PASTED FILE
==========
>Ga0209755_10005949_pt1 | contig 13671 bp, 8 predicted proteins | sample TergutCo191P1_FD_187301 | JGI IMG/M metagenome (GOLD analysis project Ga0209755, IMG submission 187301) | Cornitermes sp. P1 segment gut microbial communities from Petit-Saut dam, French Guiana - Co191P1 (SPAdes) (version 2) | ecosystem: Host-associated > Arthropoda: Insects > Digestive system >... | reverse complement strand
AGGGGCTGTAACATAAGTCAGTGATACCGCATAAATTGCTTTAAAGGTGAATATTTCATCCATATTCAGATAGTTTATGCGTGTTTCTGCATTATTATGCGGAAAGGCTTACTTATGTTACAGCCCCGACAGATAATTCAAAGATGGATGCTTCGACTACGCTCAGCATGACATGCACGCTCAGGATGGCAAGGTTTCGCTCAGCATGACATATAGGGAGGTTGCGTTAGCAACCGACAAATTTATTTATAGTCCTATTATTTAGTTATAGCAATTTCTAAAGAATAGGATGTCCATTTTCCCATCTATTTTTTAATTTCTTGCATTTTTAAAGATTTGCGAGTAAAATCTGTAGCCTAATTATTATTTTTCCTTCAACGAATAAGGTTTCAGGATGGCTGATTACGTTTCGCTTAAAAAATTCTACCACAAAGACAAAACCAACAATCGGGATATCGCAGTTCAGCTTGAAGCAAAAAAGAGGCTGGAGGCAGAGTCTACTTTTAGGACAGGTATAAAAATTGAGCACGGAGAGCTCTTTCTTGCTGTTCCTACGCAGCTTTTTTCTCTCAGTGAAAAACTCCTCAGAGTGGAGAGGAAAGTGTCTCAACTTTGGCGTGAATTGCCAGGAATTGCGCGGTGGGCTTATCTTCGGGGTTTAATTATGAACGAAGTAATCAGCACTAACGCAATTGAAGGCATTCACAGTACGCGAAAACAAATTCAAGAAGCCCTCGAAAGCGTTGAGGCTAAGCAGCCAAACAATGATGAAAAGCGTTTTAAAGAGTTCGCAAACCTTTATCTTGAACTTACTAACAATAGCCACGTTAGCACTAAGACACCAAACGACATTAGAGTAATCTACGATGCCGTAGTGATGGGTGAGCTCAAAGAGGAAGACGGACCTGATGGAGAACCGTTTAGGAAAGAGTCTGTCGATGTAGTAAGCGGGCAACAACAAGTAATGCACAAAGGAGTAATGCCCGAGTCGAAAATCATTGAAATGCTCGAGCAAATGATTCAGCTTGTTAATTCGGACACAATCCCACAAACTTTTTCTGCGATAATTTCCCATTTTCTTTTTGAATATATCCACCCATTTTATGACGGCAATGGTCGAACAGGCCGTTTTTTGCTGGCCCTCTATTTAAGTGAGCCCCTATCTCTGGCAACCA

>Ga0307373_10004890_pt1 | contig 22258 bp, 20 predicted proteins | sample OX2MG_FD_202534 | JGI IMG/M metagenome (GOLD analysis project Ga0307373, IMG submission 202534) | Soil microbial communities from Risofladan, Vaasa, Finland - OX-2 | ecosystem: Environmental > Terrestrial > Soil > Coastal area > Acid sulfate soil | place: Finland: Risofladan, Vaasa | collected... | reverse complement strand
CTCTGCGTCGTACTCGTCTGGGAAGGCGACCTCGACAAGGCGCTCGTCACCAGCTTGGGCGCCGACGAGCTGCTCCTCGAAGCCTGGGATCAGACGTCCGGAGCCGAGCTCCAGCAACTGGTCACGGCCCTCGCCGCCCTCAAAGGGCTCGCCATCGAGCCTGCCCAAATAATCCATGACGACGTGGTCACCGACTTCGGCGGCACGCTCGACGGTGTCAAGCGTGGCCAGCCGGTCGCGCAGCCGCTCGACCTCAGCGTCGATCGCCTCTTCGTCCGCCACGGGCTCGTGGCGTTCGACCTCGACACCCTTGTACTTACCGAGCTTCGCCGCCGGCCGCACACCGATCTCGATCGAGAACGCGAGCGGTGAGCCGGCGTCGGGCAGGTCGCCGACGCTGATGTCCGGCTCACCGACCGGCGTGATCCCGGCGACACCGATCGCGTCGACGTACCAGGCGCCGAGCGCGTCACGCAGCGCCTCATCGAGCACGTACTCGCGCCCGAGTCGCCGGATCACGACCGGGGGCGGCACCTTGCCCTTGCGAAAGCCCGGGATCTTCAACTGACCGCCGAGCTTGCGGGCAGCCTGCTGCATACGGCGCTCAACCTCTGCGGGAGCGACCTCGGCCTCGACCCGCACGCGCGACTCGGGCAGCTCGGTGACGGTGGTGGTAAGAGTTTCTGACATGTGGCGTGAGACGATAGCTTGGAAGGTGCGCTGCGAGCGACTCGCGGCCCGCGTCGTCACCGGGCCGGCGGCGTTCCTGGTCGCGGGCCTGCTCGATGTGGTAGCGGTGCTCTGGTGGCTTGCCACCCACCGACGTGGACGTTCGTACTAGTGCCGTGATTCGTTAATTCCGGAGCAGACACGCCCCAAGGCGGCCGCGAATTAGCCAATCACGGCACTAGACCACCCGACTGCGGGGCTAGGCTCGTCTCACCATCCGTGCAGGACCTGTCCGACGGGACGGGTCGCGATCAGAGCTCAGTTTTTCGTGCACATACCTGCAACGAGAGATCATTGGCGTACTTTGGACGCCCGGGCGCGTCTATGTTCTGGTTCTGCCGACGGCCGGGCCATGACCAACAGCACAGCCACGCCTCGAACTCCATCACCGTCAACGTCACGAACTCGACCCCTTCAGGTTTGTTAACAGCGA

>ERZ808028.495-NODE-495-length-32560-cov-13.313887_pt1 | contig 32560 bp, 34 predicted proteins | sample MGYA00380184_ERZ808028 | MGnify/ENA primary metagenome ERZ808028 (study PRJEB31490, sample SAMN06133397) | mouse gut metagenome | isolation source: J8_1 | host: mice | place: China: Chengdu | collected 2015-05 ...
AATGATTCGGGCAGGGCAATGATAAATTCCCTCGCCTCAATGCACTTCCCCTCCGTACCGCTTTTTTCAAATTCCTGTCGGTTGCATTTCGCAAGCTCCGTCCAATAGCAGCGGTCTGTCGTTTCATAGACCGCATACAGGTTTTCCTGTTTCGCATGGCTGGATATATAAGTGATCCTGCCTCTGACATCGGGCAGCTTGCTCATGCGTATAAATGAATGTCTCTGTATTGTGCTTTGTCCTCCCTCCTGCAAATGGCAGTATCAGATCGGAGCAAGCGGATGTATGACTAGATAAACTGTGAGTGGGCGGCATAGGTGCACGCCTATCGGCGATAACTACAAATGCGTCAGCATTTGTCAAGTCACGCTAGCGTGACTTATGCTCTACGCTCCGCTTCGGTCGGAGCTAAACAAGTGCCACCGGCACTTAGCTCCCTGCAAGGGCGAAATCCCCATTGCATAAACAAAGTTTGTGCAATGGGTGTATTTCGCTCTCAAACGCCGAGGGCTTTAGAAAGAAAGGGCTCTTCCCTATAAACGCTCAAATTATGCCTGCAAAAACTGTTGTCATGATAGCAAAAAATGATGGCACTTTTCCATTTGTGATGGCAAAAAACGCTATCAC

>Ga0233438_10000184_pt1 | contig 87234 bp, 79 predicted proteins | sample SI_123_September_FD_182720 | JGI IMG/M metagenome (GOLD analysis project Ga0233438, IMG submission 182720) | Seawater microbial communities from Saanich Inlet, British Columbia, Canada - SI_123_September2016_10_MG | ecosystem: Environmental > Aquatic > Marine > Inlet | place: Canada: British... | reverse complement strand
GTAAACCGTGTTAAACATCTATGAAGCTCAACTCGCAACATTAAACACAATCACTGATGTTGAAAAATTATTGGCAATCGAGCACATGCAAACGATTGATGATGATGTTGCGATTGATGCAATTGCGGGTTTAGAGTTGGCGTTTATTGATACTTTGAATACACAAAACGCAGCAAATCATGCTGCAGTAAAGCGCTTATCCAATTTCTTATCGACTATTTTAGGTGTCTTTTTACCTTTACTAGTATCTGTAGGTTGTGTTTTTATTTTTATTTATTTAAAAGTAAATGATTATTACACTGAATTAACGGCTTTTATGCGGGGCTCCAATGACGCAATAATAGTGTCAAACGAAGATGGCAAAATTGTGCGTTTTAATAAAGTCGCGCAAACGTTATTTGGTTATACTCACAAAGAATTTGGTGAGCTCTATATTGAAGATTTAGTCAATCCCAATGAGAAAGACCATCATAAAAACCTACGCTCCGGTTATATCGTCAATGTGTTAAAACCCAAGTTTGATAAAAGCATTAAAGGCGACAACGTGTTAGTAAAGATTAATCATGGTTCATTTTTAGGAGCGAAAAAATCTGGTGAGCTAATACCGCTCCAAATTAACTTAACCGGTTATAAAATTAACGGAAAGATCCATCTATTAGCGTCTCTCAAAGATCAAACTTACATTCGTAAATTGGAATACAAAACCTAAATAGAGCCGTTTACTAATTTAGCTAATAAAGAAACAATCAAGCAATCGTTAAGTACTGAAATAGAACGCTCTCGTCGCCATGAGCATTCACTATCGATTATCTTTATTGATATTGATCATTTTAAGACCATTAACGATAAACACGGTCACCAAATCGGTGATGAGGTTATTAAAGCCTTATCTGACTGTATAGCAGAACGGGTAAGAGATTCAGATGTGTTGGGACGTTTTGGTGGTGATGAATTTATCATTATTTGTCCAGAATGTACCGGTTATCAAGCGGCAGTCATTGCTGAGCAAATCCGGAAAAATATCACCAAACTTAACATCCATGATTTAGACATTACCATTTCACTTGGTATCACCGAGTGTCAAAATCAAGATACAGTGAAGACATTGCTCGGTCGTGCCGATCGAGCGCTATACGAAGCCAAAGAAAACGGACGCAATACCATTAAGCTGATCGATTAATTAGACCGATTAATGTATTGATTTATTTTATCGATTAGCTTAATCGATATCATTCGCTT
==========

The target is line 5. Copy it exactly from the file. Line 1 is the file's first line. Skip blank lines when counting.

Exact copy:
>ERZ808028.495-NODE-495-length-32560-cov-13.313887_pt1 | contig 32560 bp, 34 predicted proteins | sample MGYA00380184_ERZ808028 | MGnify/ENA primary metagenome ERZ808028 (study PRJEB31490, sample SAMN06133397) | mouse gut metagenome | isolation source: J8_1 | host: mice | place: China: Chengdu | collected 2015-05 ...